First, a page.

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WASP-17b / Ditsö̀
Size comparison of
Jupiter with Ditsö̀
Discovered byDavid R. Anderson et al
Discovery date11 August 2009
Transit (including secondary eclipse)
Orbital characteristics[2]
0.05151±0.00035 AU
3.7354845±0.0000019 d
−70[citation needed]
Physical characteristics[2]
Mean radius
1.991±0.081 RJ
Mass0.512±0.037 MJ
Mean density

WASP-17b is an exoplanet in the constellation Scorpius that is orbiting the star WASP-17. Its discovery was announced on 11 August 2009.[1] It is the first planet discovered to have a retrograde orbit, meaning it orbits in a direction counter to the rotation of its host star.[1] This discovery challenged traditional planetary formation theory.[4] In terms of diameter, WASP-17b is one of the largest exoplanets discovered and at half Jupiter's mass, this made it the most puffy planet known in 2010.[5] On 3 December 2013, scientists working with the Hubble Space Telescope reported detecting water in the exoplanet's atmosphere.[6][7]

WASP-17b is named Ditsö̀. The name was selected in the NameExoWorlds campaign by Costa Rica, during the 100th anniversary of the International Astronomical Union. Ditsö̀ is the name that the god Sibö̀ gave to the first Bribri people in Talamancan mythology.[8][9]


A team of researchers led by David Anderson of Keele University in Staffordshire, England, discovered the gas giant, which is about 1,000 light-years (310 parsecs) from Earth, by observing it transiting its host star WASP-17. Such photometric observations also reveal the planet's size. The discovery was made with a telescope array at the South African Astronomical Observatory. Due to the involvement of the Wide Angle Search for Planets SuperWASP consortium of universities, the exoplanet, as the 17th found to date by this group, was given its present name.[10]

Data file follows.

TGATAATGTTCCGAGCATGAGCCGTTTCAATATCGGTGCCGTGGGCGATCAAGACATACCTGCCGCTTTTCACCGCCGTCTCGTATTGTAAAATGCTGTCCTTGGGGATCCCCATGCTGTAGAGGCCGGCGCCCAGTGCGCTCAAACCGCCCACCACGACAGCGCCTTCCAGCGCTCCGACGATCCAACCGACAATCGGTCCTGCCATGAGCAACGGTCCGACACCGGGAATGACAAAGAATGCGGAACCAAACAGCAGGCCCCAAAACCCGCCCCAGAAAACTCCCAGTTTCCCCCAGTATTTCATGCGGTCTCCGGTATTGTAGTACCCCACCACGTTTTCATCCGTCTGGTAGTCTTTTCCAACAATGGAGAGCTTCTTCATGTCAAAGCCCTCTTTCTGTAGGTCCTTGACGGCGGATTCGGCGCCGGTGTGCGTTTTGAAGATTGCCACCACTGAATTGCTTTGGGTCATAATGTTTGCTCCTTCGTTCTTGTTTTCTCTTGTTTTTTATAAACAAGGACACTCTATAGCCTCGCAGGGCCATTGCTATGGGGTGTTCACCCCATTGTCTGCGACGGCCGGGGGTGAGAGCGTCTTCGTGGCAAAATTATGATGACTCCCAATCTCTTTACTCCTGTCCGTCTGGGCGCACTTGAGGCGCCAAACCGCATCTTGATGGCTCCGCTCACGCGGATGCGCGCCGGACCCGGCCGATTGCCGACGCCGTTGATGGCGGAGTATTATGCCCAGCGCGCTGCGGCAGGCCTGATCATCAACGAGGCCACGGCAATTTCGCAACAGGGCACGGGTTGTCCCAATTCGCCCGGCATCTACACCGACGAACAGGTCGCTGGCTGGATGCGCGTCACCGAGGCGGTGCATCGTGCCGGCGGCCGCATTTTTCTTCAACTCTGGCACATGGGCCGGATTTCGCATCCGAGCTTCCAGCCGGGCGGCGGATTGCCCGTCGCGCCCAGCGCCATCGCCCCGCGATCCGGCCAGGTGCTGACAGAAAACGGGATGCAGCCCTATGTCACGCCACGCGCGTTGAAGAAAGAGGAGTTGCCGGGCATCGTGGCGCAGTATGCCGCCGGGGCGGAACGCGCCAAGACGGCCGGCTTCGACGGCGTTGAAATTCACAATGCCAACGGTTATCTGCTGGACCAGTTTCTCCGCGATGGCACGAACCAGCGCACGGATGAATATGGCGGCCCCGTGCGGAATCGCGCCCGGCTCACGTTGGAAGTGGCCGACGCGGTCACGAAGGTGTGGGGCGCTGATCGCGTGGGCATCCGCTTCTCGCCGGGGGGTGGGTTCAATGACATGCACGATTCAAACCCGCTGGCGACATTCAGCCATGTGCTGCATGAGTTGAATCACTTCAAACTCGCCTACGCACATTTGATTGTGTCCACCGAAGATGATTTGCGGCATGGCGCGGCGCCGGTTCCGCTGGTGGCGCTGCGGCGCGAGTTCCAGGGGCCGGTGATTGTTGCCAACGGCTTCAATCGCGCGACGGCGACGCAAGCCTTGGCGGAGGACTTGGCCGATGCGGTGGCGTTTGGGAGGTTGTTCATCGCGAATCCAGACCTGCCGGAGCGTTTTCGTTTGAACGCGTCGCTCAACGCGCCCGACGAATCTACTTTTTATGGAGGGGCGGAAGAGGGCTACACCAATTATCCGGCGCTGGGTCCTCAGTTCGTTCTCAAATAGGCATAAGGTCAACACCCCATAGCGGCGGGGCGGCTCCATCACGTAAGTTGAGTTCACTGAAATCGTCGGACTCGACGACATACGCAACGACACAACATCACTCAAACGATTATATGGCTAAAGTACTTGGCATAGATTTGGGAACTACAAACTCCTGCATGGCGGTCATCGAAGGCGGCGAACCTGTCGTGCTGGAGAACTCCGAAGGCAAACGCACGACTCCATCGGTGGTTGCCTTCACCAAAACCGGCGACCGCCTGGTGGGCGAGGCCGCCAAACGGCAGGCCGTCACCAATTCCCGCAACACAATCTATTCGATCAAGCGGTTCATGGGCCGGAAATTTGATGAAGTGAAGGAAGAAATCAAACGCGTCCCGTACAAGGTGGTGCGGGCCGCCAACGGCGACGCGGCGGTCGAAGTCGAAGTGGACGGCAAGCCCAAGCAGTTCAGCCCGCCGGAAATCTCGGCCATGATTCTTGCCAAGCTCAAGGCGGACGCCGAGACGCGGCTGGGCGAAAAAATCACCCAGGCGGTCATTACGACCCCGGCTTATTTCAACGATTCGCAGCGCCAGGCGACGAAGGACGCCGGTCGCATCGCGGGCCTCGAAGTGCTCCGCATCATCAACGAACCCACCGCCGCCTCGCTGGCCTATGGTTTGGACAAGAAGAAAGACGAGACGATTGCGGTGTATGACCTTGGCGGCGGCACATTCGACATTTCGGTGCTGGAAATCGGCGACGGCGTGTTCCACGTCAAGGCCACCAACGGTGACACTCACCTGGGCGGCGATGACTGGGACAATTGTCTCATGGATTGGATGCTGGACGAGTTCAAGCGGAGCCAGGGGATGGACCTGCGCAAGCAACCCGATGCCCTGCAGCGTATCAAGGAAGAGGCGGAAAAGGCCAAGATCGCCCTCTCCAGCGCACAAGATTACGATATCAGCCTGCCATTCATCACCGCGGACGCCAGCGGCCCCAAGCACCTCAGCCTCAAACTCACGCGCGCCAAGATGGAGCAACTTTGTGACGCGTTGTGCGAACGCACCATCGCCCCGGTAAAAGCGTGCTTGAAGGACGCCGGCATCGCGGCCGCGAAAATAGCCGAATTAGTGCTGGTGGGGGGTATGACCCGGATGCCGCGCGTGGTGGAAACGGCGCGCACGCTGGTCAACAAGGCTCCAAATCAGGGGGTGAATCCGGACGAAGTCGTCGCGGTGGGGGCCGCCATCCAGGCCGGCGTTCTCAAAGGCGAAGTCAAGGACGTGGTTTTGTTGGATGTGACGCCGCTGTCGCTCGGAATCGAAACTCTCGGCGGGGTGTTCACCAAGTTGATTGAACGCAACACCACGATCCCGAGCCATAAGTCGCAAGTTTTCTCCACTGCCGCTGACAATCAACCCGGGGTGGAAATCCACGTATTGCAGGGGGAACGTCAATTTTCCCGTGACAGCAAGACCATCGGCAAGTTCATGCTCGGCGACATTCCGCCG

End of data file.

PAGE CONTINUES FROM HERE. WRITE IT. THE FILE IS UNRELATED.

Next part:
Astronomers at the Observatory of Geneva were then able to use characteristic redshifts and blueshifts in the host star's spectrum as its radial velocity varied over the course of the planet's orbit to measure the planet's mass and obtain an indication of its orbital eccentricity.[1] Careful examination of the Doppler shifts during transits also allowed them to determine the direction of the planet's orbital motion relative to its parent star's rotation via the Rossiter–McLaughlin effect.[1]


WASP-17b is thought to have a retrograde orbit (with a sky-projected inclination of the orbit normal against the stellar spin axis of about 149°,[11] not to be confused with the line-of-sight inclination of the orbit, given in the table, which is near 90° for all transiting planets), which would make it the first planet discovered to have such an orbital motion. It was found by measuring the Rossiter–McLaughlin effect of the planet on the star's Doppler signal as it transited, in which whichever of the star's hemispheres is turning toward or away from Earth will show a slight blueshift or redshift which is dampened by the transiting planet. Scientists are not yet sure why the planet orbits opposite to the star's rotation. Theories include a gravitational slingshot resulting from a near-collision with another planet, or the intervention of a smaller planet-like body working to gradually change WASP-17b's orbit by tilting it via the Kozai mechanism.[12] Spin-orbit angle measurement was updated in 2012 to −148.7+7.7